After the viewing session, contributors answered questions on their comprehension and judgment of the movies and accomplished an in depth survey with 5 political and three cognitive questionnaires designed to measure traits like intolerance of uncertainty.

“We used relatively new methods to look at whether a trait like intolerance of uncertainty exacerbates polarization, and to examine if individual differences in patterns of brain activity synchronize to other individuals that hold like-minded beliefs,” FeldmanHall mentioned.

When the researchers analyzed contributors’ mind exercise whereas processing the movies, they discovered that neural responses diverged between liberals and conservatives, reflecting variations within the subjective interpretation of the footage. People who recognized strongly as liberal processed political content material a lot in the identical manner and on the identical time—which the researchers consult with as neural synchrony. Likewise, the brains of those that recognized as conservative have been additionally in sync when processing political content material.

“If you are a politically polarized person, your brain syncs up with like-minded individuals in your party to perceive political information in the same way,” FeldmanHall mentioned.

This polarized notion was exacerbated by the character trait of intolerance of uncertainty. Those contributors—of any ideology—who have been much less tolerant to uncertainty in day by day life (as reported on their survey responses) had extra ideologically polarized mind responses than those that are higher capable of tolerate uncertainty.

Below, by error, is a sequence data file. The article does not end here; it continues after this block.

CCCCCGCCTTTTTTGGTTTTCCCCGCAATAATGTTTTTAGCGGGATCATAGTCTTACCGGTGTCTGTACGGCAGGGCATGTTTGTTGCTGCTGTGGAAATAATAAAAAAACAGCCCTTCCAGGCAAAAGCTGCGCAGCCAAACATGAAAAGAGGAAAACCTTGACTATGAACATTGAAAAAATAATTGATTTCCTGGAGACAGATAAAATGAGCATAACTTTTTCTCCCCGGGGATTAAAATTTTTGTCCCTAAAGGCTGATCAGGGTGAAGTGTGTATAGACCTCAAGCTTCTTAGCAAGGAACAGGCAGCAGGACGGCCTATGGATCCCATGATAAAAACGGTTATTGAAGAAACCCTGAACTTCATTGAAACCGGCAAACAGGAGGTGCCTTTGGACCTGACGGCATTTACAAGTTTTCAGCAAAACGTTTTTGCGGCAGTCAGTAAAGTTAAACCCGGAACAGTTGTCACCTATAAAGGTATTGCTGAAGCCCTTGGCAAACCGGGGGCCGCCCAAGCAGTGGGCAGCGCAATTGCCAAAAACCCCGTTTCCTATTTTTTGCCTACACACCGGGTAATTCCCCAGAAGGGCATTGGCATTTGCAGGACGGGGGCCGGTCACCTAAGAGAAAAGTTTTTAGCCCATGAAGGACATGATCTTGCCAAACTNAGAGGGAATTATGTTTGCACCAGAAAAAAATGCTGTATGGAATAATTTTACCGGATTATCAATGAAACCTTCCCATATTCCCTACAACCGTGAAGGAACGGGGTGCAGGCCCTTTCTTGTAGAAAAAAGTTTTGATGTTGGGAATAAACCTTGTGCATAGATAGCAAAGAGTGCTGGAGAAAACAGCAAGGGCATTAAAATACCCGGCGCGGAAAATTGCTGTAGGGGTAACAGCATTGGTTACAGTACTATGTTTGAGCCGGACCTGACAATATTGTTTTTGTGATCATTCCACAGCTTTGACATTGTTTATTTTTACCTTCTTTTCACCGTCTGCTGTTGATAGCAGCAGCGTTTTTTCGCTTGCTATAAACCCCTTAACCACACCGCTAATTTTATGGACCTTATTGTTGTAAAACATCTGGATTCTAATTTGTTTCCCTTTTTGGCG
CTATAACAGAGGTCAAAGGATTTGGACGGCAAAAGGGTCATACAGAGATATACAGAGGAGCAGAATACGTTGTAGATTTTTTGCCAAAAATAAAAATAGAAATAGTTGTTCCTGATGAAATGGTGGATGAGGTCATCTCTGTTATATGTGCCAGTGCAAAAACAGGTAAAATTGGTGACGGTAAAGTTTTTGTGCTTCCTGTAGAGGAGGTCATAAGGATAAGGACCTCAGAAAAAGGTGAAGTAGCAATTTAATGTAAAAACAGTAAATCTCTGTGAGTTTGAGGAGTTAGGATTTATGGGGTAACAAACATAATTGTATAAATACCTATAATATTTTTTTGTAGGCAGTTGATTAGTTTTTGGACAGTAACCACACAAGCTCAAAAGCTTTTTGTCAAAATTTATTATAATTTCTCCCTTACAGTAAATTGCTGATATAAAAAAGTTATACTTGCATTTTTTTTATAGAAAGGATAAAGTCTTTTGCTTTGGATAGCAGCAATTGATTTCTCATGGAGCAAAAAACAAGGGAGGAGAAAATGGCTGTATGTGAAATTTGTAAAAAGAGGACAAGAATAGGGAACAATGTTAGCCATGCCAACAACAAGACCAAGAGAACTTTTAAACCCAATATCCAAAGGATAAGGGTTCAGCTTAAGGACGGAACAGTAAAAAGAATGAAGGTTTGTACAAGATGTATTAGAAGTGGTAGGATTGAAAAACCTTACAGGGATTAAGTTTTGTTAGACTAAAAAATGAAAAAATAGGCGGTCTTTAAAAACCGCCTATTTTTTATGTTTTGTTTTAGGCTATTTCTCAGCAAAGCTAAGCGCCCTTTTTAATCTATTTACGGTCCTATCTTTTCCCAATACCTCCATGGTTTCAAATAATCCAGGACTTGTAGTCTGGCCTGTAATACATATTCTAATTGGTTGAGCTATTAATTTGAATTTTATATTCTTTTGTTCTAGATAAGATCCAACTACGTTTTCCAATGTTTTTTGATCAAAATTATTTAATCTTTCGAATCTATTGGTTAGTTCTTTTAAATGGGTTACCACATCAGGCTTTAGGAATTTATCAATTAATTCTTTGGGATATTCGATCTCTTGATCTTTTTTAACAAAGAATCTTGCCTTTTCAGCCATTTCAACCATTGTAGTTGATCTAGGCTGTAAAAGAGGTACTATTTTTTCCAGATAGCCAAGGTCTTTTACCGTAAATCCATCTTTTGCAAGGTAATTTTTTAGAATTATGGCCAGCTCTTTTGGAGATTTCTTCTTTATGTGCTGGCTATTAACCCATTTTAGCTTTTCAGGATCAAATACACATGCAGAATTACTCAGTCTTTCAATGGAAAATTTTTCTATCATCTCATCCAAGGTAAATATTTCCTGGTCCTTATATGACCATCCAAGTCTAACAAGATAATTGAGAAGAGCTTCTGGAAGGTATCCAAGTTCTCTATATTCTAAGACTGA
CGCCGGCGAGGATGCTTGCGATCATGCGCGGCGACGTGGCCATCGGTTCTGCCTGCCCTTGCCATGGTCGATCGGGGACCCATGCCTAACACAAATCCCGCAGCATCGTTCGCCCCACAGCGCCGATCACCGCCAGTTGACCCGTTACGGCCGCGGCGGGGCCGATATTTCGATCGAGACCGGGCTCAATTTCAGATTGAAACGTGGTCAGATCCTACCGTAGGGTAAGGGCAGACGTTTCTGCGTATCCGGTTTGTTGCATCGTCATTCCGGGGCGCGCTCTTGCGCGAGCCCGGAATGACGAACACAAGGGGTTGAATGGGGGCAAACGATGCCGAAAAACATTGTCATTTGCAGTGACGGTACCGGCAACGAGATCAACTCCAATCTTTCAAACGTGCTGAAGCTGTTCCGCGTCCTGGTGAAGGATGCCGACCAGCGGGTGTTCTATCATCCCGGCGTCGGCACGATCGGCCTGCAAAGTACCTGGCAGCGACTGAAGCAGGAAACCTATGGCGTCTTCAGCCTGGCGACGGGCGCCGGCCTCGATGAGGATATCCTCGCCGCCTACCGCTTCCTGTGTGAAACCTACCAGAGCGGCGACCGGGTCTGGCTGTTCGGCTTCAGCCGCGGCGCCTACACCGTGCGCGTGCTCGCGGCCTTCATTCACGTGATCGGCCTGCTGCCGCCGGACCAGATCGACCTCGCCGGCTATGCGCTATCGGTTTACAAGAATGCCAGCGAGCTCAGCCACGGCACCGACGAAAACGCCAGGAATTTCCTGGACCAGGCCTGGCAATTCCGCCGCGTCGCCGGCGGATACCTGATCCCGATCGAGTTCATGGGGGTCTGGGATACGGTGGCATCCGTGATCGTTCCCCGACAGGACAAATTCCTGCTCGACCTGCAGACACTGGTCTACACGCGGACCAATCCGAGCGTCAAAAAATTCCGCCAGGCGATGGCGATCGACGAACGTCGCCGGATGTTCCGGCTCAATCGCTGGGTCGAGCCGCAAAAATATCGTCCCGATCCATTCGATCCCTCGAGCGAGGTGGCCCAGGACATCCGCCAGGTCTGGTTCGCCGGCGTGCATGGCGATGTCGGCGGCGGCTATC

“This suggests that aversion to uncertainty governs how the brain processes political information to form black-and-white interpretations of inflammatory political content,” the researchers wrote within the research.

Interestingly, the researchers didn’t observe the polarized notion impact throughout a non-political video and even throughout a video about abortion introduced in a impartial, non-partisan tone.

“This is essential as a result of it implies that ‘liberal and conservative brains’ aren’t simply completely different in some secure manner, like mind construction or fundamental functioning, as different researchers have claimed, however as a substitute that ideological variations in come up from publicity to very specific polarizing materials,” van Baar mentioned. “This suggests that political partisans may be able to see eye to eye—provided we find the right way to communicate.”


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More info:
Jeroen M. van Baar et al, Intolerance of uncertainty modulates brain-to-brain synchrony throughout politically polarized notion, Proceedings of the National Academy of Sciences (2021). DOI: 10.1073/pnas.2022491118

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Brown University


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Politically polarized brains share an intolerance of uncertainty (2021, May 14)